They are similar, but they are not same.

David Lebowitz -- Morgan Stanley -- Analyst

I guess, how will that be different...

Adam Steensberg -- Executive Vice President, Chief Medical and Development Officer

The concept is similar, so both of those are of course, subcutaneous injections, but the rescue pen has been designed to serve a rescue emergency need and the pen used for that for glepaglutide is designed for chronic use. So I mean, that's why it's called a repeat for chronic use and not an acute setting. So similar concepts, auto-injectors, both of them subcutaneous, but they're not the same.

David Lebowitz -- Morgan Stanley -- Analyst

Thank you for taking my questions.

Emmanuel Dulac -- President and Chief Executive Officer

Thank you, David.

Operator

Okay. Our next question comes from the line of Etzer Darout. Your line is now open.

Etzer Darout -- Guggenheim -- Analyst

Great, thanks for taking the question. Just a couple from me. As far as the delays in the US and the UK for the site activation, I wondered if you could speak to maybe some of the specifics and whether or not they've been fully resolved? And I guess secondary to that, on the glepaglutide, ZP7570, I guess given the timeline expectation, could we see results for both of these studies in the first half of 2021? And then I'll have a follow-up question.

Adam Steensberg -- Executive Vice President, Chief Medical and Development Officer

Okay. Maybe on your first question, I think I can happily say that we have resolved the issues with the UK and US sites, and there were a little bit of a different issues. In US, I mean it's known that it takes time to open sites in US due to contract negotiations, and so on so forth. In addition to that we have made some changes in the people working on the trial, and then in that we have very, very positive feedback with from the CRO side.

In UK, it was actually extrinsic factor, due to some quality issues with the parenteral support that the patients were giving at the site that we, -- so a next-gen provider that, supporting the clinical sites with parenteral support. They had some quality issues. Sites had to change providers and of course that created some logistic issues for these sites. That has also been overcome by the sites now. So they are now back in, you can say, normal operations and can focus on our clinical study. So in that sense, we are actually very happy with the development we have seen, I would say in the last few months in the study and the site activation.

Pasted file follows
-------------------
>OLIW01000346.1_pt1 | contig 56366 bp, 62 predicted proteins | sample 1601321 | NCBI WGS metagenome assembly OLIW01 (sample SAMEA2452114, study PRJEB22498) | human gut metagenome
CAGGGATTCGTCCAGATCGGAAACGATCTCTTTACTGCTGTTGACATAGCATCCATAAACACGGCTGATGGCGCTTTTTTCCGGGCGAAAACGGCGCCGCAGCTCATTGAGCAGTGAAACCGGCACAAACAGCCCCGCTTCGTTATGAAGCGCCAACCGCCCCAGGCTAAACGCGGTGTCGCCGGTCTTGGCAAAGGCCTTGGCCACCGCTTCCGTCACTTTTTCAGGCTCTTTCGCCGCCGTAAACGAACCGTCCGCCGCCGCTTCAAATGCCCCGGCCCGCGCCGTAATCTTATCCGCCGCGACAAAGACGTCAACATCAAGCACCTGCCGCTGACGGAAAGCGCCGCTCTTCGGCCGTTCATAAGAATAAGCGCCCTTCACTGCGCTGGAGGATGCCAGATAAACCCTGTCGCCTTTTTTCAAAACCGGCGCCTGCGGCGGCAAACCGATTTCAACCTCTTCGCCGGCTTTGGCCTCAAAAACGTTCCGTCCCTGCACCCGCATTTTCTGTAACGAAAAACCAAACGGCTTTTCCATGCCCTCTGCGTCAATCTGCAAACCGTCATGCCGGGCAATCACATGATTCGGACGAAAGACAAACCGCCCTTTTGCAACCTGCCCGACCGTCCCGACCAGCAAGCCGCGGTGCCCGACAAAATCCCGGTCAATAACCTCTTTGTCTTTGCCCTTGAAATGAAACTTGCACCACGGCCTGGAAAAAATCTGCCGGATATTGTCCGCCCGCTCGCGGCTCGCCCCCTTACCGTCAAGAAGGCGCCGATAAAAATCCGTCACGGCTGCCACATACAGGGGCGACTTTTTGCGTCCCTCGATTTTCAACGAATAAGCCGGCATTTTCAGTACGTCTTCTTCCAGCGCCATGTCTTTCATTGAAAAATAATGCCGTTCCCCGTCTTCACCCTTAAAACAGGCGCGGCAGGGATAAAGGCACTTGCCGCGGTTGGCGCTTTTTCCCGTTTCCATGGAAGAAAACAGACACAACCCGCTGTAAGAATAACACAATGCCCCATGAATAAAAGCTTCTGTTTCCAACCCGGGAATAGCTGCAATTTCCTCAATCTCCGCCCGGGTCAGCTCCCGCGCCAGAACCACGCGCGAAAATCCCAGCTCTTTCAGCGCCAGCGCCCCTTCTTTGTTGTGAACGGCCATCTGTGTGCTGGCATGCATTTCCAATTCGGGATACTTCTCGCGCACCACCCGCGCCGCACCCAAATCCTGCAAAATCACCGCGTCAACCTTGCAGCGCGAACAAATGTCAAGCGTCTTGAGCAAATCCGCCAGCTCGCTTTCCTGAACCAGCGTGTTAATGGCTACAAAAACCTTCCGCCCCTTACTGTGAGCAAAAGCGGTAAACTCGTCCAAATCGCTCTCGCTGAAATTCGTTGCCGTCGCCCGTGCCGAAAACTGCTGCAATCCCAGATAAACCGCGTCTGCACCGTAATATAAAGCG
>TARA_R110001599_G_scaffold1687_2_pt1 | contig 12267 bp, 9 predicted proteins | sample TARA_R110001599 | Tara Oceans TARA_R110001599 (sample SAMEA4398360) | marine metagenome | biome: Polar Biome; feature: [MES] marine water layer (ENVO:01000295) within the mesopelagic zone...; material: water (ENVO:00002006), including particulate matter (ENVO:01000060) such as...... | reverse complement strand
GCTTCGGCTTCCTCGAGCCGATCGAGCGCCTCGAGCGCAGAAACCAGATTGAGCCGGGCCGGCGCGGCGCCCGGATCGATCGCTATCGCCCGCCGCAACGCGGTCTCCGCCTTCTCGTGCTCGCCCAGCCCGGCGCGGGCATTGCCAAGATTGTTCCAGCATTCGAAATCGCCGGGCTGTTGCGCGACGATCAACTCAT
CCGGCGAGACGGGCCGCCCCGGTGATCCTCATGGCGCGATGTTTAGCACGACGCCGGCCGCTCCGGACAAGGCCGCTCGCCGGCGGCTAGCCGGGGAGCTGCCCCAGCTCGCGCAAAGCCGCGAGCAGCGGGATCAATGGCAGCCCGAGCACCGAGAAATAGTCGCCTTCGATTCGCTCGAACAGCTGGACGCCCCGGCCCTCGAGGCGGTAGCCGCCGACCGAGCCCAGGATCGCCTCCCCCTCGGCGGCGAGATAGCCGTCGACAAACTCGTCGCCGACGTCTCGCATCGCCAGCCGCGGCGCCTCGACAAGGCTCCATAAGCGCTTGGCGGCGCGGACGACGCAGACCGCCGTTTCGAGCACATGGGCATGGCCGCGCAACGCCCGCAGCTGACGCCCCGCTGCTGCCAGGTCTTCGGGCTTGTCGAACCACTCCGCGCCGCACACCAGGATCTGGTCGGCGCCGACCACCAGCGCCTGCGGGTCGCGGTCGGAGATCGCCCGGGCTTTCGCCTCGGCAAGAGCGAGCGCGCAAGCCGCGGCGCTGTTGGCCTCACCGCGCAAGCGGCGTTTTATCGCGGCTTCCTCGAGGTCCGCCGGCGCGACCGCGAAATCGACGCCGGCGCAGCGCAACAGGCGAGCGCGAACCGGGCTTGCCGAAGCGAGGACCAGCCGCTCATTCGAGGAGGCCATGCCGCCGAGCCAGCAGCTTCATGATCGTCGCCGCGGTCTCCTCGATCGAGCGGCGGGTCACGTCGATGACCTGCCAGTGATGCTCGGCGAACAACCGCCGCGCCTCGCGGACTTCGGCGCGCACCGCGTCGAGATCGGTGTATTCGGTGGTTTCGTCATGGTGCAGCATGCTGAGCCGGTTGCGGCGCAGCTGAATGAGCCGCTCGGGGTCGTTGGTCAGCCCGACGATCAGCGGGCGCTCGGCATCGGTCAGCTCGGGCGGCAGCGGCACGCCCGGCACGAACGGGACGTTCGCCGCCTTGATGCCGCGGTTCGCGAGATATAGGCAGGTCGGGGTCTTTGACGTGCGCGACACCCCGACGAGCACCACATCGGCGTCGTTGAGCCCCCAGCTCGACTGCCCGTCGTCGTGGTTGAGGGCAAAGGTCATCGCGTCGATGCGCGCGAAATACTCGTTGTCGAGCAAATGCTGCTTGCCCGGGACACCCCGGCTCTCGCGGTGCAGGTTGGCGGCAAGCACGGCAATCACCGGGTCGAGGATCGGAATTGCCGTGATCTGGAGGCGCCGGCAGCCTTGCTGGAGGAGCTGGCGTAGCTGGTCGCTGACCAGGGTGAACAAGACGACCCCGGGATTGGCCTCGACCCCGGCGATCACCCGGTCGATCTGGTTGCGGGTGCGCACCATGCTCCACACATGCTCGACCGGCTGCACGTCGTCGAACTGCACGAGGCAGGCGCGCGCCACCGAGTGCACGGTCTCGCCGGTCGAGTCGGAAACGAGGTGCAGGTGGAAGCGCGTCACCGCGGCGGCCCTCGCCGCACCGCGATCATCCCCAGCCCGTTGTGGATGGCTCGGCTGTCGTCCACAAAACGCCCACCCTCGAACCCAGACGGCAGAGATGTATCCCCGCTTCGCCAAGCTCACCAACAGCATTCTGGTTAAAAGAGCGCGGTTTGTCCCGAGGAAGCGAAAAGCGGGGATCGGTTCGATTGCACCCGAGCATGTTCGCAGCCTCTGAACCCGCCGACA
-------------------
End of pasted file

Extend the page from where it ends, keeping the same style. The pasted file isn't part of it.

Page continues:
The last question, could you just repeat that? The last part of your question?

Etzer Darout -- Guggenheim -- Analyst

Yes, I guess given sort of the expectations on the glepaglutide results now in 2021, could we also see ZP7570 Phase 1b results in that same sort of timeframe? The...

Adam Steensberg -- Executive Vice President, Chief Medical and Development Officer

For ZP7570, we expect to have the results in 2020, I would say, of both the single-ascending dose and the multiple-ascending dose trial. So that would be...

Etzer Darout -- Guggenheim -- Analyst

Great. Thank you.

Adam Steensberg -- Executive Vice President, Chief Medical and Development Officer

It will be coming around in the next year.

Etzer Darout -- Guggenheim -- Analyst

That's great. And I guess the other question is going back to sort of the severe hypoglycemia market. Is it too early in terms of seeing what impact, sort of the for competitive agent, the Baqsimi product has had sort of on that market or do you think that something that would take a little bit more time to kind of start seeing?

Emmanuel Dulac -- President and Chief Executive Officer

No, there are some actually publicly available data that have shown a very, very good response to promotion in the market. So again this market hasn't been actively promoted for the last 15 years and the launch of Baqsimi has actually injected some much smaller, actually energy and dynamic in the market. So over the last 10 weeks globally, the market has expanded by 20%, and 17% of this 20% are new patients, new prescribed patients. So it's a very positive dynamic. And again this market is expected to double or triple in the next three to five years. And I think it's taking the right direction right now.

Etzer Darout -- Guggenheim -- Analyst

Great. Thank you for...

Emmanuel Dulac -- President and Chief Executive Officer